Molecular dynamics is a commonly used technique to compute ensemble averages, and beyond, thermodynamic quantities. Mathematically, molecular dynamics imply ordinary and stochastic differential equations, possibly multiscale in nature. A selection of various relevant mathematical questions will be addressed: long-time integration of, possibly highly oscillatory, Hamiltonian systems; simulation of constrained stochastic differential equations, long-time integration of Langevin type equations for metastable systems, large deviation theory for coarse-grained models, etc. The talk is based upon a series of works by, and joint works with X. Blanc (Paris 6 and CEA), M. Dobson, F. Legoll, T. Lelievre, G. Stoltz, (ENPC and INRIA).

Numerical approaches for non periodic and random composite materials: some recent progress

October 8, 2010 at 4:30pm

The talk will overview some recent contributions on several theoretical aspects and numerical approaches in stochastic homogenization. In particular, some variants of the theory of classical stochastic homogenization will be introduced. The relation between such homogenization problems and other multiscale problems in materials science will be emphasized. On the numerical front, some approaches will be presented, for acceleration of convergence in stochastic homogenization (variance reduction issues, etc) as well as for approximation of the stochastic problem when the random character is only a perturbation of a deterministic model. The talk is based upon a series of joint works with X. Blanc (CEA, Paris), PL. Lions (College de France, Paris), and A. Anantharaman, R. Costaouec, F. Legoll, F. Thomines (ENPC, Paris).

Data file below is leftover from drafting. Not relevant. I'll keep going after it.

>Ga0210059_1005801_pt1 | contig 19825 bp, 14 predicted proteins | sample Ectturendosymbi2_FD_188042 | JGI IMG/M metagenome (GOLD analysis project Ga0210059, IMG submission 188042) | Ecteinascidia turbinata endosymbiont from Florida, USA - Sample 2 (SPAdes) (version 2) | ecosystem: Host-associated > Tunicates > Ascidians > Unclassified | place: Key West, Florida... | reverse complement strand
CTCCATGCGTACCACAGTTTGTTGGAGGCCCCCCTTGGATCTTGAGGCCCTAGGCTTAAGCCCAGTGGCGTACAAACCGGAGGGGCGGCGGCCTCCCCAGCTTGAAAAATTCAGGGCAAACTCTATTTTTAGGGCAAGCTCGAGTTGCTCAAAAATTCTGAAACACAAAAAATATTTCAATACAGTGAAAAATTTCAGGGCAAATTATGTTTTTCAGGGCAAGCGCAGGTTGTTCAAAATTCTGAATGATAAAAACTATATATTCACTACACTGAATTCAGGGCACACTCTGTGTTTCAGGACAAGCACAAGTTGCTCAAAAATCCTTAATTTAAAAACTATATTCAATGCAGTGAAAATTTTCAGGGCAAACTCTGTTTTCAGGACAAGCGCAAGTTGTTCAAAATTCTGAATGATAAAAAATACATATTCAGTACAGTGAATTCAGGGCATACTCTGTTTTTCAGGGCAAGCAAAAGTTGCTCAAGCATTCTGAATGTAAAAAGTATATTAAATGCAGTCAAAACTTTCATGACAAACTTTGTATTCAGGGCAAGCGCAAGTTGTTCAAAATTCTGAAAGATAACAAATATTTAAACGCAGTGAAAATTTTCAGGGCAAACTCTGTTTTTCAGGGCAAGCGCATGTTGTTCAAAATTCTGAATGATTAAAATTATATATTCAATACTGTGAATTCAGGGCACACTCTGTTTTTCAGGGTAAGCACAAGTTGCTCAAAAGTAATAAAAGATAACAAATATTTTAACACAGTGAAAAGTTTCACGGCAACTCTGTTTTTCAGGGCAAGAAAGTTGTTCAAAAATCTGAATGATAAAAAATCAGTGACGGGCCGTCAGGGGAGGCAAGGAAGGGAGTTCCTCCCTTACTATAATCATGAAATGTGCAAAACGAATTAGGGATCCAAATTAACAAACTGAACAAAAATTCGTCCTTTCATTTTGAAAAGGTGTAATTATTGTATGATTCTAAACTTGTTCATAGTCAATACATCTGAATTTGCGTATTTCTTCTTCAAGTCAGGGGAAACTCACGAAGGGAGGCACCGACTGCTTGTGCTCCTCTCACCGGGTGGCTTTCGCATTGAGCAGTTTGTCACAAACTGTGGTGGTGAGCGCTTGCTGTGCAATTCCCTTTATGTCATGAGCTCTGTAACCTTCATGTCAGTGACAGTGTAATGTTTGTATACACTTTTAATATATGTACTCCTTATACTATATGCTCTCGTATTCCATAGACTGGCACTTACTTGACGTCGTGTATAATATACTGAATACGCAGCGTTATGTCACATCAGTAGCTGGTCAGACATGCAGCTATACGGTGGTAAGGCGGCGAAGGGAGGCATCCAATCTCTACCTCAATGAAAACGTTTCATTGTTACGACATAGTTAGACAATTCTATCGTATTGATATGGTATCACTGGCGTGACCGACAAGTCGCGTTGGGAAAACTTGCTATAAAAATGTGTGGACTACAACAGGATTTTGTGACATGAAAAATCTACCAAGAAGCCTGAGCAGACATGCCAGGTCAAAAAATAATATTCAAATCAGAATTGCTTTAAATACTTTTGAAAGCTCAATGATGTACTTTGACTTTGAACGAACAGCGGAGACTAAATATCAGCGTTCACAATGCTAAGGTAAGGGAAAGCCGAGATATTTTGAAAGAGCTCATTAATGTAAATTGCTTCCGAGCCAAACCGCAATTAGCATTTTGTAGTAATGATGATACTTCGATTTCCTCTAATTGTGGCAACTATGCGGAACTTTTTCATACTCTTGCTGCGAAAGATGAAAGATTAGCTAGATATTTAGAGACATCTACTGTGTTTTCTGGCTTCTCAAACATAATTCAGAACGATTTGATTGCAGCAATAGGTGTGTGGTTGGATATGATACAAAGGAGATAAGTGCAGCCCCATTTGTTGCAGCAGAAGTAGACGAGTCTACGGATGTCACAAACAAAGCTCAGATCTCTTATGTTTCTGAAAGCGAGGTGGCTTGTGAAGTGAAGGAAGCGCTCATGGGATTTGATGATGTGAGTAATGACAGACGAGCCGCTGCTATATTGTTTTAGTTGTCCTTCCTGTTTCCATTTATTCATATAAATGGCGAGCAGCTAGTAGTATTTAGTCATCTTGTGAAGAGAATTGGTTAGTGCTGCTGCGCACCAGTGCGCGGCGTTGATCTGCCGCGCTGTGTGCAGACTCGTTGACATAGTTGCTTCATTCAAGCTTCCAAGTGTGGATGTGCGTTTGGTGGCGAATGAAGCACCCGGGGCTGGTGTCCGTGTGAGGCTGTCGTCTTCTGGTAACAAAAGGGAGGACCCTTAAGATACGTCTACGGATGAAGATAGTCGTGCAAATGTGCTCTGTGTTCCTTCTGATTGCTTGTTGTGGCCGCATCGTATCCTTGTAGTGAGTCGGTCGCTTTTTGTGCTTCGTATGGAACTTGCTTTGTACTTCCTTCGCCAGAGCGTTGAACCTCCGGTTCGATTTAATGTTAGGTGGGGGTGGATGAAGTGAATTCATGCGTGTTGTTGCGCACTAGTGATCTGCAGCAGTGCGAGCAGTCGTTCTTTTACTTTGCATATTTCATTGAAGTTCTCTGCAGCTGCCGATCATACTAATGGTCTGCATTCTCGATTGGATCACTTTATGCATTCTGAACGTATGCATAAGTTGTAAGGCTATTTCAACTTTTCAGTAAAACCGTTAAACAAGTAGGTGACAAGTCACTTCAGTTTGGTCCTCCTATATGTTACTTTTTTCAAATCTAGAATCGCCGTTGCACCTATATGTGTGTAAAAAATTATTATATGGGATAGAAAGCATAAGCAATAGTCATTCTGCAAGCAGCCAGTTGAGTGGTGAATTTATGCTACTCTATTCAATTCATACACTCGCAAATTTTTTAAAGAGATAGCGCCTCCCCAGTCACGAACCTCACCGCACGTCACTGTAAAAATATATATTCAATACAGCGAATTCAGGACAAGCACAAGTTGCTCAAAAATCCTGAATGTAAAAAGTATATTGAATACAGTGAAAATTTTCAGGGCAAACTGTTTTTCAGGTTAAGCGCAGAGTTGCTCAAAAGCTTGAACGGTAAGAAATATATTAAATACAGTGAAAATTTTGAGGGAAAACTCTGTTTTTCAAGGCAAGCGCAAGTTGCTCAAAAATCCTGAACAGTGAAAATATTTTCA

Biomolecules in a structured solvent - a nonlocal electrostatics treatment

The successful development of new drugs is one of science's most difficult tasks today. Even under optimal circumstances, it takes years to finish, has a very low probability of success, and is immensely expensive. In this talk, I want to show how molecular modeling techniques can help to make drug design cheaper, faster, and more reliable. In particular, I will focus on the accurate computation of electrostatic effects which play an important role in the energetics of biomolecules. Many of those effects are dominated by the shielding effect of the water that is always present in biochemical reactions. Therefore, a highly accurate computation of electrostatic potentials of biomolecules in water is an important precursor for many applications in bioinformatics, like the mentioned computer aided development of inhibitors for disease related enzymes.

In the literature, nonlocal extensions of classical macroscopic electrostatics have been proposed to capture the effects of the water on the electric potential. We propose a reformulation of the resulting equations, which we can be addressed numerically.

The method has been shown to yield very accurate results on small systems like mono- or polyatomic ions and initial results on selected proteins are highly promising.

Uniqueness and Mean Field Games

Recent results on Mean Field Games

Scaling in Turbulent Flows: Heuristics and Rigorous Results